Perhaps the most popular of the latter holds that the canyon was once home to an insane asylum that burned to the ground, residents included, during the Great Depression, and then the stomping ground of a macabre cult who adopted scores of children before sacrificing them in the depths of the canyon. Another oft-told tale alleges that the canyon’s infamous Gates of Hell (on Skyline and Descending Drive) bar entrance to a former meeting place of cults, Satanists, the KKK, or to the former insane asylum itself. Oh, and there’s also been the odd UFO sighting or two…!

True Tragedies

On a more factual note, in 1952, a plane carrying 26 passengers and three crew members from New York to Burbank was redirected to LA International in thick fog and crashed into a hillside on the south side of the canyon, killing all on board. Then, in October 2002, a 17-year-old girl was murdered on the access road and dragged behind a car for 5 miles.

All in all, then, if you happen to be of the easily spooked or superstitious disposition, it might be a good idea to add a shot of something strong to your pre-hike prep – a little bit of Dutch courage probably wouldn’t go amiss!


The canyon’s second big surprise after its grisly past is its unexpected wealth of flora. Some of the plant and tree species you can expect to find along the trail include California sagebrush, black sage, Alan Chickering sage, yellow mustard, cacti, poppies, lupines, bluebells, live oak, poison oak, and sycamores.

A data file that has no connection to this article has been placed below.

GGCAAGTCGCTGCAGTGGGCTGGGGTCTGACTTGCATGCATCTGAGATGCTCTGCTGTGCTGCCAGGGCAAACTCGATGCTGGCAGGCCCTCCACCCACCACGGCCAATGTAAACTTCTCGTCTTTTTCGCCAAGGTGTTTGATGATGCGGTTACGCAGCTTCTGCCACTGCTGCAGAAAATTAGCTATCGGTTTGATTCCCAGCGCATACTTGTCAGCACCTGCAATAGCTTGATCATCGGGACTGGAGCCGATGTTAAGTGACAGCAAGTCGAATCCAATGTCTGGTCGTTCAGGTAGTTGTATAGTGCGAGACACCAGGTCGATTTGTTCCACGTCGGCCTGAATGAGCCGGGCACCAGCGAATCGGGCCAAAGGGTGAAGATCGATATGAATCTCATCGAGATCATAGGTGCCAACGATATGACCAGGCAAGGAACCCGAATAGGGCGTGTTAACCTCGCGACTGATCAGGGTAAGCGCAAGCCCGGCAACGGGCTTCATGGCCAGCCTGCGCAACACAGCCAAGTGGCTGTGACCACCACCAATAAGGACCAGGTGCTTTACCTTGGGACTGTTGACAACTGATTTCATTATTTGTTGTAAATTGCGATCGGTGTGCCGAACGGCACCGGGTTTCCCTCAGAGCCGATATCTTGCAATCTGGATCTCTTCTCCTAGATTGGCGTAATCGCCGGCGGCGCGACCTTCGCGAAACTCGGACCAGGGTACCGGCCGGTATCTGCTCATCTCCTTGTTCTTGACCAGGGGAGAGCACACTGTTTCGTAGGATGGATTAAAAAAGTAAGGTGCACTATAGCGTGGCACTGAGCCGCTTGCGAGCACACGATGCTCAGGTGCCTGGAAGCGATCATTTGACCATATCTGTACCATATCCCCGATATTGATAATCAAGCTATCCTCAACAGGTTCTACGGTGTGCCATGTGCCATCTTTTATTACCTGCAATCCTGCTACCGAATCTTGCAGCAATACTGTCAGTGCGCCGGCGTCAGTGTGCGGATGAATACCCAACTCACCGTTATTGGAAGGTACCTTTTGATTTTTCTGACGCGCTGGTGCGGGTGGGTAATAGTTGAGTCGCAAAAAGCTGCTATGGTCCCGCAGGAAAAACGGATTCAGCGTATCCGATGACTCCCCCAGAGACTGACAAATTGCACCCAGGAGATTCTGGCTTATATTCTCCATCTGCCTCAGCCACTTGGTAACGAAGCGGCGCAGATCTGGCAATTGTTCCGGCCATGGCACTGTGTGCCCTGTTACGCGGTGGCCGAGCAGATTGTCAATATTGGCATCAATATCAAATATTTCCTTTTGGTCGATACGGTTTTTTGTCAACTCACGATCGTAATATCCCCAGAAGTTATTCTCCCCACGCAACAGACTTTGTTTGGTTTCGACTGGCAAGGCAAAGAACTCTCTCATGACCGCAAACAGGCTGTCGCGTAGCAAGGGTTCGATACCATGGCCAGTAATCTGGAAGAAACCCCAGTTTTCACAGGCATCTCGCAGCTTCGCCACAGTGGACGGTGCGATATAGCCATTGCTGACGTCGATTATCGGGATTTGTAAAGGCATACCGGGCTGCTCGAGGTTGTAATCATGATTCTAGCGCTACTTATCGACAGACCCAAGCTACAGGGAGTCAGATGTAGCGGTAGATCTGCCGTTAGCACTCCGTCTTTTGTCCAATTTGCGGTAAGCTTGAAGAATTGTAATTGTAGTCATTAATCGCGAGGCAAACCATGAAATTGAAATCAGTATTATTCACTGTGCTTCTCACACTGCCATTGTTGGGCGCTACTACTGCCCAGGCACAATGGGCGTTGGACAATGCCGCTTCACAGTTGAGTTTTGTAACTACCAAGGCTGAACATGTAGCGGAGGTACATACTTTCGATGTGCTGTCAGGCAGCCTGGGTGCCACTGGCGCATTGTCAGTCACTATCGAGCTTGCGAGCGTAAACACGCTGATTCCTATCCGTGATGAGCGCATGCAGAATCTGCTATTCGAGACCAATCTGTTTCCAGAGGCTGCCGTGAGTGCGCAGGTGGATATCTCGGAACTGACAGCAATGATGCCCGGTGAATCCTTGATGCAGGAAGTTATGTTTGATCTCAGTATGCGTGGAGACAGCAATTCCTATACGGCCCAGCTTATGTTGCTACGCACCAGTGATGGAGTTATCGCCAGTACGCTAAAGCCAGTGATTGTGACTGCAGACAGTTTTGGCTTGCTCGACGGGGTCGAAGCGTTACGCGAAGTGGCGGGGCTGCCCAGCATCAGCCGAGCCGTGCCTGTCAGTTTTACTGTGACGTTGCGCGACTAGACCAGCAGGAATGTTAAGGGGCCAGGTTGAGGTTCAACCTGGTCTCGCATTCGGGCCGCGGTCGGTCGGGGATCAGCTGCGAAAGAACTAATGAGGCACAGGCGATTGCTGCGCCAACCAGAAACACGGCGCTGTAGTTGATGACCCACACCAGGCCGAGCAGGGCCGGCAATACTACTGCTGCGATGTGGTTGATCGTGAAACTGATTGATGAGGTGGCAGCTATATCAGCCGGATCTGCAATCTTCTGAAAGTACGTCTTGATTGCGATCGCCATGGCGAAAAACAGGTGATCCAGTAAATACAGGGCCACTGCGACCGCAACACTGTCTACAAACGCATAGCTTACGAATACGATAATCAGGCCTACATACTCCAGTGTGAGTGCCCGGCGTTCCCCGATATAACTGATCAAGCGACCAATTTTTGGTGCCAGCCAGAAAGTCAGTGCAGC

Type of Trail

A loop trail on a very well-maintained fire road.


Easy/Moderate (4.3 miles, elevation gain 734 feet, 2-3 hours).


No specific planning is required. That said, the park is open only 9 am-5 pm October to May and 9 am-6 pm June to September. This being so, be sure to give yourself plenty of time to complete the hike and factor in the additional mile of walking required if the trailhead parking lot is full. Any violators of the preserve opening hours face a $175-$1000 citation (yikes!).

Trails are usually closed after heavy rainfall. Check the Puente Hills Habitat Preservation Authority for updates.

Best Time to Hike the Turnbull Canyon Trail

The trail is open all year round, including national holidays. Its relatively moderate inclines and wide hiking paths make it suitable for hiking in any season. That said, if you’re heading there in summer pack plenty of water — temperatures are often in excess of 100F and there are no sources of drinking water along the trail. It’s also worth noting that shaded areas are few and far between — bring your sun hat!


No permits are required.


From Los Angeles, head east on CA-60 for roughly 20 minutes to reach Whittier Narrows Recreation Area. Take up the right lane to merge onto I-605 South, then take exit 16 for Beverly Blvd East.

The trailhead lies at the end of Turnbull Canyon Road, just behind the gates barring vehicular access to the fire road beyond. Free parking is available in a small, dirt parking lot beside the trailhead, but this is often full. If so, the closest non-permit parking is just over half a mile away at the corner of Camilla Street and Painter Avenue.

NOTE: parking on the road west of the trailhead requires Preferential Parking Districts, available only to residents. Arrive early to get a spot in the trailhead parking area and save an extra half-mile walk each way


From downtown Los Angeles, Turnbull Canyon Road can be reached by taking the 910 Silverline (SLV) to El Monte Station. From there, take the 282 East: Puente Hills Mall as far as Gale Avenue between Avocado and Hacienda Heights. From there, you can reach the trailhead with a roughly 30-minute walk by doubling back on the bus route for roughly 20 yards and then turning left onto Turnbull Canyon Road. The entire journey takes around 2 hours and 15 mins.